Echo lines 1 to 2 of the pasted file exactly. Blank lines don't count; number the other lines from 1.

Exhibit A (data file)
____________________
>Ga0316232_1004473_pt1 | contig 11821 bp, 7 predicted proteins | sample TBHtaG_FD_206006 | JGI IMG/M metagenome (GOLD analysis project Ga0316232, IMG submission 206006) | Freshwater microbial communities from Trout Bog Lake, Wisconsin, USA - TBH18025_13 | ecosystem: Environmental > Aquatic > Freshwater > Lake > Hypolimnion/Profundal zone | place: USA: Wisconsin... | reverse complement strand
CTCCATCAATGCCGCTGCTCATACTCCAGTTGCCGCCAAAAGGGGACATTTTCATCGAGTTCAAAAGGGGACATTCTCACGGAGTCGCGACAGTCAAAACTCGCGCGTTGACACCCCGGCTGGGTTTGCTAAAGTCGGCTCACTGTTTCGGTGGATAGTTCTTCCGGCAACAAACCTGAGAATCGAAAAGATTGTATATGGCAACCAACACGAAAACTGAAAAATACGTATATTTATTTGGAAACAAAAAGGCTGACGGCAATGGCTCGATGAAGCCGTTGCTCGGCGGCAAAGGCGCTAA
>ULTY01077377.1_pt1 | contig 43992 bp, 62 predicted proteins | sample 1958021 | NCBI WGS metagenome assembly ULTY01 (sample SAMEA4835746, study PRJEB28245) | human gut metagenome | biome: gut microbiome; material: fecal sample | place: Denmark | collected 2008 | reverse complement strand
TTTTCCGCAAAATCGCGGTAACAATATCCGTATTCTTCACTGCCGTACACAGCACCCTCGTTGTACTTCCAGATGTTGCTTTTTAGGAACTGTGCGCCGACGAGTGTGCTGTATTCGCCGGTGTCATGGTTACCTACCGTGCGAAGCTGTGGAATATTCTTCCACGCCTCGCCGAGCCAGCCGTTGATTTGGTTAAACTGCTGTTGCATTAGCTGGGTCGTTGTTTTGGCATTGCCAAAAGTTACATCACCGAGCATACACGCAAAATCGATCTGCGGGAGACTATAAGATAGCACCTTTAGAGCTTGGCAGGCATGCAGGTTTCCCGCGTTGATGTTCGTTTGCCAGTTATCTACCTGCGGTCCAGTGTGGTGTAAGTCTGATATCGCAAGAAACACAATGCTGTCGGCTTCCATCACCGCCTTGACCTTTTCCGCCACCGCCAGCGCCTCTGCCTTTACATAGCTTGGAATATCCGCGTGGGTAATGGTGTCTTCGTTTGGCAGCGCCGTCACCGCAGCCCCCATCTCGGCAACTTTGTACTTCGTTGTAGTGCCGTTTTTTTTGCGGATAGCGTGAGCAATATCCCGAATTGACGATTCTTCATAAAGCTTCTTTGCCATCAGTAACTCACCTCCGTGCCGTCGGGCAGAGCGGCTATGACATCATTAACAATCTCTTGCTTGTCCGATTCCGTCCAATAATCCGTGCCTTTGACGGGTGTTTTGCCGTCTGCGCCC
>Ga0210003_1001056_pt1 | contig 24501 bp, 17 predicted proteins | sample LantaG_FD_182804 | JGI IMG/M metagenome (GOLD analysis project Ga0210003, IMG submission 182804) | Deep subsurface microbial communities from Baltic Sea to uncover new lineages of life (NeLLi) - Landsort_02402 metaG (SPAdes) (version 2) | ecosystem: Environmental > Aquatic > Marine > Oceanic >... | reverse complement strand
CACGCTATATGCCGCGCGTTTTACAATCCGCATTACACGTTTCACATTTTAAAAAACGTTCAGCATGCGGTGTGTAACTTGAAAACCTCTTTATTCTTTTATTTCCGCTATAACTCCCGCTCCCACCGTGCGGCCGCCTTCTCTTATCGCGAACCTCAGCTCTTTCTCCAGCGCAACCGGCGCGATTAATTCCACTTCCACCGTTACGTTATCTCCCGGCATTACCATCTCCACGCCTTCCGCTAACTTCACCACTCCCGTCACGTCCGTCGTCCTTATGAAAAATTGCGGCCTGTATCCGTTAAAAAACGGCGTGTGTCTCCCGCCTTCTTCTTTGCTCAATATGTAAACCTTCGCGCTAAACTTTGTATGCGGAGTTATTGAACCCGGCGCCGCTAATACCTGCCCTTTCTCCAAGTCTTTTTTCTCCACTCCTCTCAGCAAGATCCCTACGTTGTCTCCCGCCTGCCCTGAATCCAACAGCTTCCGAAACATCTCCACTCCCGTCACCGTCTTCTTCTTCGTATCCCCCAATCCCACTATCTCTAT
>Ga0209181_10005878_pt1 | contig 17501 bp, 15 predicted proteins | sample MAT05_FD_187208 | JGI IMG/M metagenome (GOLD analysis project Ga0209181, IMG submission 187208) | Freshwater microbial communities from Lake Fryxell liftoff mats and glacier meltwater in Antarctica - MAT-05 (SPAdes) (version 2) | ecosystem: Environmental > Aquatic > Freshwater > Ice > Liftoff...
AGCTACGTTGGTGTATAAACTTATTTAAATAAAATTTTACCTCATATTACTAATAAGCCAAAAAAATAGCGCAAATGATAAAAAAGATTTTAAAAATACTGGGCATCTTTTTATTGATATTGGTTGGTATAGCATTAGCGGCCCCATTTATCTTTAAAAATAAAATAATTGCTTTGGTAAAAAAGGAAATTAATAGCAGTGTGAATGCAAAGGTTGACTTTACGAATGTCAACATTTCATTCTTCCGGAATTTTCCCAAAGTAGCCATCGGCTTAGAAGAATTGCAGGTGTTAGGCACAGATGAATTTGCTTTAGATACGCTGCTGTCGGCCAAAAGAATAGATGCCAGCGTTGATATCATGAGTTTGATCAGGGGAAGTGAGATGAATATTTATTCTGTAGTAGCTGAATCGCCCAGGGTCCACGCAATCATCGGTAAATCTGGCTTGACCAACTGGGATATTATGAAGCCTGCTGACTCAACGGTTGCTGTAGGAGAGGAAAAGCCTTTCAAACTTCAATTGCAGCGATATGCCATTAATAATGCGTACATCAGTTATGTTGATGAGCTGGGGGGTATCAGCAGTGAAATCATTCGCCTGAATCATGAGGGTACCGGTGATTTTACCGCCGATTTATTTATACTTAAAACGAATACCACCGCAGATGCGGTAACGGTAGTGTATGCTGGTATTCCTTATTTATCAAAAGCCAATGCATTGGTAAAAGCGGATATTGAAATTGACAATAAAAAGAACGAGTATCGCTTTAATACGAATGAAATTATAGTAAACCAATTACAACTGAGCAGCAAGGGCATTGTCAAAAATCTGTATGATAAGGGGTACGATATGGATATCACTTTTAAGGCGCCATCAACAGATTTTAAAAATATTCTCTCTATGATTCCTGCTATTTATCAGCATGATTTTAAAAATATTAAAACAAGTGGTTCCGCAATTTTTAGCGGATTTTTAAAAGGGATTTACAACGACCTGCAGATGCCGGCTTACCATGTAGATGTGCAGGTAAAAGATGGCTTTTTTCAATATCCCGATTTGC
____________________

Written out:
>Ga0316232_1004473_pt1 | contig 11821 bp, 7 predicted proteins | sample TBHtaG_FD_206006 | JGI IMG/M metagenome (GOLD analysis project Ga0316232, IMG submission 206006) | Freshwater microbial communities from Trout Bog Lake, Wisconsin, USA - TBH18025_13 | ecosystem: Environmental > Aquatic > Freshwater > Lake > Hypolimnion/Profundal zone | place: USA: Wisconsin... | reverse complement strand
CTCCATCAATGCCGCTGCTCATACTCCAGTTGCCGCCAAAAGGGGACATTTTCATCGAGTTCAAAAGGGGACATTCTCACGGAGTCGCGACAGTCAAAACTCGCGCGTTGACACCCCGGCTGGGTTTGCTAAAGTCGGCTCACTGTTTCGGTGGATAGTTCTTCCGGCAACAAACCTGAGAATCGAAAAGATTGTATATGGCAACCAACACGAAAACTGAAAAATACGTATATTTATTTGGAAACAAAAAGGCTGACGGCAATGGCTCGATGAAGCCGTTGCTCGGCGGCAAAGGCGCTAA